A personal touch is key to effective member acquisition. Actually building a relationship with prospective members will help communicate the value of membership by honing in on what’s important to them, and make it easier to continually engage them once they do become a member.

It can be difficult to focus on creating that personal connection when there are so many other details to keep track of in membership acquisition. However, let your software do some of that heavy lifting – that’s what it’s for, after all! Whether you’re using Atlas or Oasis, here are a few ways your membership database can support your member acquisition initiatives:

Track prospects & prospect activity
Juggling any number of prospects at a time is difficult, let alone trying to juggle that information while creating a personal connection. Use your database to house profiles for your prospects (like you do for members) so you can keep track of important details, like:

  • The conversations you’re having (and when) to easily recall information you’ve already talked about or that they showed interest in.
  • Their existing engagement with your organization, such as any events they’ve attended as a non-member.
  • Any follow-up tasks that will help keep the line of communication open.

Take advantage of custom fields
Assigning custom fields to your prospect profiles (or allowing prospects to self-select information for custom fields through a form) will allow you to really hone in on what matters to your prospects. For example, if you recently uploaded a list of recent college graduates to your database and have marked them as prospects, you could also note that they would likely be interested in networking events, mentorship programs, and job opportunities – and then direct your conversations accordingly!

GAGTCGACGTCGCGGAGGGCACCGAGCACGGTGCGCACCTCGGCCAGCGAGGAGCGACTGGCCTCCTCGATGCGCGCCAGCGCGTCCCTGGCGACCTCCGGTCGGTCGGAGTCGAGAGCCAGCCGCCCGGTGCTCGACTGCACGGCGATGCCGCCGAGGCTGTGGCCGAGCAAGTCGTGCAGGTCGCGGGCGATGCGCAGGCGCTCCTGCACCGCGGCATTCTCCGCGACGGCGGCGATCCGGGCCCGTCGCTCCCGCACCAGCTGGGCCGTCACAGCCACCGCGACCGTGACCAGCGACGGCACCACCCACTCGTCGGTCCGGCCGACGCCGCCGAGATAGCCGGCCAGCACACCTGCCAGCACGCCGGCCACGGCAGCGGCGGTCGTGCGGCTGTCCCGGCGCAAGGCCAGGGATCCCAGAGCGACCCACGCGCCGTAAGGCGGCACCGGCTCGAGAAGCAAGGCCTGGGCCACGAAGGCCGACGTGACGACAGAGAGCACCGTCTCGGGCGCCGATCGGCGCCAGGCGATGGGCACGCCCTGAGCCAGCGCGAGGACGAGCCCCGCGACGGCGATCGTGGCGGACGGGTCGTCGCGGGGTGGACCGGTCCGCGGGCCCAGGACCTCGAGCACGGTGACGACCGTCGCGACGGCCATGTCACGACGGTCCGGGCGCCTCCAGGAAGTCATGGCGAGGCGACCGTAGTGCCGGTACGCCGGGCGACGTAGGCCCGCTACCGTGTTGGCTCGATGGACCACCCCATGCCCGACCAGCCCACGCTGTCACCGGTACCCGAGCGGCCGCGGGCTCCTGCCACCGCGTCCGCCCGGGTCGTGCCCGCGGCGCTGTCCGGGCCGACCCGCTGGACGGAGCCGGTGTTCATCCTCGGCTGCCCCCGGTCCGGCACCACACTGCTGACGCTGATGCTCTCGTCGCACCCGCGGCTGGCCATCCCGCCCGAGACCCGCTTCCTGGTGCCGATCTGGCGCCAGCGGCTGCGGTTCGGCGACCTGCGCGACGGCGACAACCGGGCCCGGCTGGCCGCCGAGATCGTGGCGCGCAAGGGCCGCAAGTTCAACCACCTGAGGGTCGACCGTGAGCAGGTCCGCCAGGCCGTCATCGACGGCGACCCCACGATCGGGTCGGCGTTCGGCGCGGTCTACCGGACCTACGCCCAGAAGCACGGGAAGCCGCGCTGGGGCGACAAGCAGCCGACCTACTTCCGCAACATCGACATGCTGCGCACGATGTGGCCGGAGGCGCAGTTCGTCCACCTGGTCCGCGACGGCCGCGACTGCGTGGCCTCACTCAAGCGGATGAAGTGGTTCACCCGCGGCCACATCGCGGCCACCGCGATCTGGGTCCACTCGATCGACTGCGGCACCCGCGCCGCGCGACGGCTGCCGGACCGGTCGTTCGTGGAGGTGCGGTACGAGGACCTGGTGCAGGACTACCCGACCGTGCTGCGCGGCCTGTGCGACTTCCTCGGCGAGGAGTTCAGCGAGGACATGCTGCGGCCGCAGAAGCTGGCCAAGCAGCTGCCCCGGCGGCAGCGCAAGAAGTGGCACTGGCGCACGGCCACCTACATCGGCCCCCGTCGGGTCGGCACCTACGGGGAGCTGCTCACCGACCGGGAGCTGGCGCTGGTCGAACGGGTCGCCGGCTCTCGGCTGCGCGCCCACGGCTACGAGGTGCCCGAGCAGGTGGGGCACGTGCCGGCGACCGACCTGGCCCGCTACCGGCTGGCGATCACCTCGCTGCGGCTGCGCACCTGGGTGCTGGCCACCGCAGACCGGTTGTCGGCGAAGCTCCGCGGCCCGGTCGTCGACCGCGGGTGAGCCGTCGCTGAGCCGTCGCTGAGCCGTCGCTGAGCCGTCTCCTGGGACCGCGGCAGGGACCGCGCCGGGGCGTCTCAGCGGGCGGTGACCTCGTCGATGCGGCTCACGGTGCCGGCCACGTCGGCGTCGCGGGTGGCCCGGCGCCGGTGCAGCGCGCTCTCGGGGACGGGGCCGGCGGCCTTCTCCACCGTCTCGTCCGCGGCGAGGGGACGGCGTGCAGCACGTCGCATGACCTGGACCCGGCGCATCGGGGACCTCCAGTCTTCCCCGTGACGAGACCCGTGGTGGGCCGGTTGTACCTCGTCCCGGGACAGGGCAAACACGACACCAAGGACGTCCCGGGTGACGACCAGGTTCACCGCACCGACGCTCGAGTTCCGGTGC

Automate some emails
Of course, a lot of the emails between yourself and a prospective new members will simply be back and forth conversation, but consider building some automated emails into the acquisition process. These emails could serve as a subtle reminder about membership (and be a break from your normal communications), detail upcoming events they would be able to attend if they joined, highlight success stories and member benefits, etc. Be sure to only send them emails you know they’ll be interested in (based on those custom fields) when possible!

Pro Tip: Use your software’s email performance tracking functionality to identify how responsive prospects are to your mass emails.

What can your reporting tell you?
Reporting options within your database can tell you a lot about your membership. Get creative with how you use that information to the benefit of your organization:

  • Was a particular program popular with members? Bet it would resonate with prospects, too – promote it to them!
  • Determine who your member advocates are by seeing which members are most engaged with certain benefits, and contact them about referrals.
  • Dive into Google Analytics to understand who is coming to your website, how they’re getting to it, how often they spend on certain pages, etc.

Using your website to convert prospects
Speaking of Google Analytics: Your website is likely the first place prospective members will go to find more information about your organization. Is it set up to appeal to prospects, as well as members?

  • Make sure that it’s easy to navigate so they can find what they’re looking for quickly, including how to join!
  • Is it appealing to the eye? Don’t lose potential members because of an outdated design! If it’s been a while since your website has had a makeover, we can help with that.
  • Build forms that will gather specific information relevant to the page they appear on – and then use that information, which is stored in the prospect’s profile! (See how easily it all ties together?)

Your website is a huge part of any online member acquisition initiatives. Take a look at our guide, Best Practices for Online Member Acquisition, to brush up on creating member personas, how to get potential members to your website, and how to convert those visitors into members.